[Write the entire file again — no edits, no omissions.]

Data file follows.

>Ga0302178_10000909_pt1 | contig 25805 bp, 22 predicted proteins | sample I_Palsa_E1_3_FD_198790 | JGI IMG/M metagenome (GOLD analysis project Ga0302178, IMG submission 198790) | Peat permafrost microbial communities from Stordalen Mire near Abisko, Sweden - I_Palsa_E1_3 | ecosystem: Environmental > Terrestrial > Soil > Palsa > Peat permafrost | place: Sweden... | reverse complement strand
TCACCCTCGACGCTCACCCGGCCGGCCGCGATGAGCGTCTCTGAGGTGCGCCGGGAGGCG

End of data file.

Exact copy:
>Ga0302178_10000909_pt1 | contig 25805 bp, 22 predicted proteins | sample I_Palsa_E1_3_FD_198790 | JGI IMG/M metagenome (GOLD analysis project Ga0302178, IMG submission 198790) | Peat permafrost microbial communities from Stordalen Mire near Abisko, Sweden - I_Palsa_E1_3 | ecosystem: Environmental > Terrestrial > Soil > Palsa > Peat permafrost | place: Sweden... | reverse complement strand
TCACCCTCGACGCTCACCCGGCCGGCCGCGATGAGCGTCTCTGAGGTGCGCCGGGAGGCG